A short time ago, NewsReal readers got a surprise lesson in Canadian libel law when I was threatened with legal action for blogging (at my own site) about George Soros.
It’s not my first “brush with the law”: in 2008, I was served — along with Ezra Levant and a group of other Canadian conservative bloggers — for allegedly “libeling” a former employee of the Canadian Human Rights Commission.
You see, a couple of years back, writers and bloggers like Ezra Levant discovered that this individual had an interesting way of spending his time:
At the federal Canadian Human Rights Commission, for example, one single activist — a lawyer named Richard Warman, who used to work at the commission himself — has filed 26 complaints, nearly 50% of all complaints under that commission’s “hate messages” section. He’s turned it into a part-time job, winning tens of thousands of dollars in “awards” from people he’s complained about in the past few years. Warman is a liberal activist, who likes to complain against Web sites he calls racist or homophobic. He’s had the common sense to stick to suing small, oddball bloggers who can’t fight back.
To put it as clearly as possible: Richard Warman has admitted under oath that he would visit little known “far rightwing” websites, sign up as a fellow “right winger” using screen names like “Lucy,” and engage commenters in “racist” conversations (such as chats about Canada’s immigration policies) — then turn around and charge the commenters and the site owner with violating Canada’s Section 13 “hate speech” law.
The trouble with Section 13 is that, the way it’s worded, one only has to communicate messages “likely to expose” members of certain protect groups “to hatred or contempt.”
The key word is “likely”. After all, isn’t almost any eventuality “likely,” perhaps in some far off future? And “hatred and contempt” are feelings. Section 13 doesn’t say anything about assault and battery, mind you, or even property damage. Someone else’s hurt feelings are all it takes to get you in trouble, and since anything’s “likely”, you can’t NOT be found guilty.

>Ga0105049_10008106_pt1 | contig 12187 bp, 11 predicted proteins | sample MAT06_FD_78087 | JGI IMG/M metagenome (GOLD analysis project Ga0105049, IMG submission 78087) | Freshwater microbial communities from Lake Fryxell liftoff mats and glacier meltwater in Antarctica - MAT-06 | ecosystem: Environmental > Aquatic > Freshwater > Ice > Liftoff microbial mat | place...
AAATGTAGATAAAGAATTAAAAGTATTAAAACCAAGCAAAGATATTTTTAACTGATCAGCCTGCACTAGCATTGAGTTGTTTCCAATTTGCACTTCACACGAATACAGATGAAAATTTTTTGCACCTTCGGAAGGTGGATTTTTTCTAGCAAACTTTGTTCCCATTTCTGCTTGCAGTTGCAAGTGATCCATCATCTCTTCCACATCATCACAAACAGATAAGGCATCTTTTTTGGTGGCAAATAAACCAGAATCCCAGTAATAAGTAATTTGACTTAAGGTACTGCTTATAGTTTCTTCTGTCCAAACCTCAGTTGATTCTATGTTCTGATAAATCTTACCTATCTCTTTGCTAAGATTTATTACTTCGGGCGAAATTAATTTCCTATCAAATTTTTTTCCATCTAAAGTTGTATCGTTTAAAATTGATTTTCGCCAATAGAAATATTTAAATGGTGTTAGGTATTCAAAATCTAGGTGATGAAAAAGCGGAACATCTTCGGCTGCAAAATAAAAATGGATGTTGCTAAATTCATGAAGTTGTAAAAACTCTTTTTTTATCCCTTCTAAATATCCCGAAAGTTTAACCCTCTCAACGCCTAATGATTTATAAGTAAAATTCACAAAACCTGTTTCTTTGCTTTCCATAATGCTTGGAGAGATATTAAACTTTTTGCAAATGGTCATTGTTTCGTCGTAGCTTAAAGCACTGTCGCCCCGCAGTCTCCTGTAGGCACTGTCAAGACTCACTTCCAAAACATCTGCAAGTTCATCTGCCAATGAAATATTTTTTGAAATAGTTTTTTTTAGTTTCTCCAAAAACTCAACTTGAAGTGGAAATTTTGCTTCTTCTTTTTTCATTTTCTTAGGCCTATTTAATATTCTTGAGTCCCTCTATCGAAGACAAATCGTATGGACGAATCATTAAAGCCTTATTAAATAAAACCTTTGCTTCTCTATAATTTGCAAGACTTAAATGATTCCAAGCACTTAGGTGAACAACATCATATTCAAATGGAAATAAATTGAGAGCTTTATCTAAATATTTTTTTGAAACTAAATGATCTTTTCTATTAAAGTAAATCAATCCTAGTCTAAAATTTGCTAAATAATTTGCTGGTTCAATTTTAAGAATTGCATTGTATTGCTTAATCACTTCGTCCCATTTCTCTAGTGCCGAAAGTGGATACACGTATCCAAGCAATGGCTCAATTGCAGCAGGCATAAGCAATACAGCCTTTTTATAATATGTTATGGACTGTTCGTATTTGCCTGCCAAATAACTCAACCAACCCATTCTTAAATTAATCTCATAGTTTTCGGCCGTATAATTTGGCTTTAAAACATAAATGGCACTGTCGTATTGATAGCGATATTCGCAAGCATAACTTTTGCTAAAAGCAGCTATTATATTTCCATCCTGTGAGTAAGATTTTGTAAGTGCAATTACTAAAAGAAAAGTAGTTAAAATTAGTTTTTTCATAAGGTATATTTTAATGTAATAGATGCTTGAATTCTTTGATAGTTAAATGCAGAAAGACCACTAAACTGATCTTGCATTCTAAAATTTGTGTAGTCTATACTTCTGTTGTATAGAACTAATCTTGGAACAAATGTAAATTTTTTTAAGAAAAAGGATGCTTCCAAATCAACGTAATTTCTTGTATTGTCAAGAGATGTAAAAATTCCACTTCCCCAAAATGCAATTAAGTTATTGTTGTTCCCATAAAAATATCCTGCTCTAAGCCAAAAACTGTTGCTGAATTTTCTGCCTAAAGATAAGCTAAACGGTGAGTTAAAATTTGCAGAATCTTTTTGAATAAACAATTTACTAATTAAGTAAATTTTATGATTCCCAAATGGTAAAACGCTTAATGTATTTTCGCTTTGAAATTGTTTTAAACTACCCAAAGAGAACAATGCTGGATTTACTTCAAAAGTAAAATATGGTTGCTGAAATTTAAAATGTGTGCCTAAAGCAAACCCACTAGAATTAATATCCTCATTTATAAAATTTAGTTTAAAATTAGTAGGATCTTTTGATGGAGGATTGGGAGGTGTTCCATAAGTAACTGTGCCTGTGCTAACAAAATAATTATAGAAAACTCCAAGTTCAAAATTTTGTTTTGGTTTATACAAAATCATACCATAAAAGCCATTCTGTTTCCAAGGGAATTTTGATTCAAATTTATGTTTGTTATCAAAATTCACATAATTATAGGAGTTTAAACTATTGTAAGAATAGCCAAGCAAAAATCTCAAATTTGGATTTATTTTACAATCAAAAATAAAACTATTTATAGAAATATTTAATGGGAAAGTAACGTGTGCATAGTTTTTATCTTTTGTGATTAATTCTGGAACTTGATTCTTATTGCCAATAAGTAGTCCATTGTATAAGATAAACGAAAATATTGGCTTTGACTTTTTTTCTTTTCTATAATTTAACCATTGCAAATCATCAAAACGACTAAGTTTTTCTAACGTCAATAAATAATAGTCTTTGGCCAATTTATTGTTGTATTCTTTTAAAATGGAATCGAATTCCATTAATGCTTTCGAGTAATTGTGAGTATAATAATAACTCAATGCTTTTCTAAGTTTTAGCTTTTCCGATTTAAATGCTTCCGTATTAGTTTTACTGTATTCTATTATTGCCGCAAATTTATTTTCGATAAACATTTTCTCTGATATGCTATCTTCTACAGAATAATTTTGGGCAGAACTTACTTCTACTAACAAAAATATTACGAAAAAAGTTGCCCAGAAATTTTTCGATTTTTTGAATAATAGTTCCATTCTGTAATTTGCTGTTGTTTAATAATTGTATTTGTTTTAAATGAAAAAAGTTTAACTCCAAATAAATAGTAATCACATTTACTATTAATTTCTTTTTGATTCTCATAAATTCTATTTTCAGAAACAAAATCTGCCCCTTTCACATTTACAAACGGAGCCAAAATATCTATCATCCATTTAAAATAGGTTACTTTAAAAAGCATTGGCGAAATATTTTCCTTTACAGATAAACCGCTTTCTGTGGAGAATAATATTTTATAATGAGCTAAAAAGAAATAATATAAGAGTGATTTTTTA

So you won’t be shocked to learn that, up until very recently (when people like me started raising a stink about this state of affairs) the Canadian Human Rights Commission had a 100% conviction rate on Section 13 cases.
Who has availed themselves of the “human rights” protected by Section XIII? In its entire history, over half of all cases have been brought by a sole “complainant,” one Richard Warman. Indeed, Mr. Warman has been a plaintiff on every single Section XIII case before the federal “human rights” star chamber since 2002 — and he’s won every one. That would suggest that no man in any free society anywhere on the planet has been so comprehensively deprived of his human rights. Well, no. Mr. Warman doesn’t have to demonstrate that he’s been deprived of his human rights, only that it’s “likely” (i.e. “highly un-”) that someone somewhere will be deprived of some right sometime. Who is Richard Warman? What’s his story? Well, he’s a former employee of the Canadian Human Rights Commission: an investigator. Same as Shirlene McGovern.
Isn’t there something a little odd in a supposedly necessary Canadian federal “human rights” system used all but exclusively by one lone Canadian who served as a long-time employee of that system? Why should Richard Warman be the only citizen to have his own personal inquisition? (…)
Now, Mark Steyn and Maclean’s have had their own semi-legal problems, but they haven’t been sued by Richard Warman for asking inconvenient questions about where our tax dollars are going.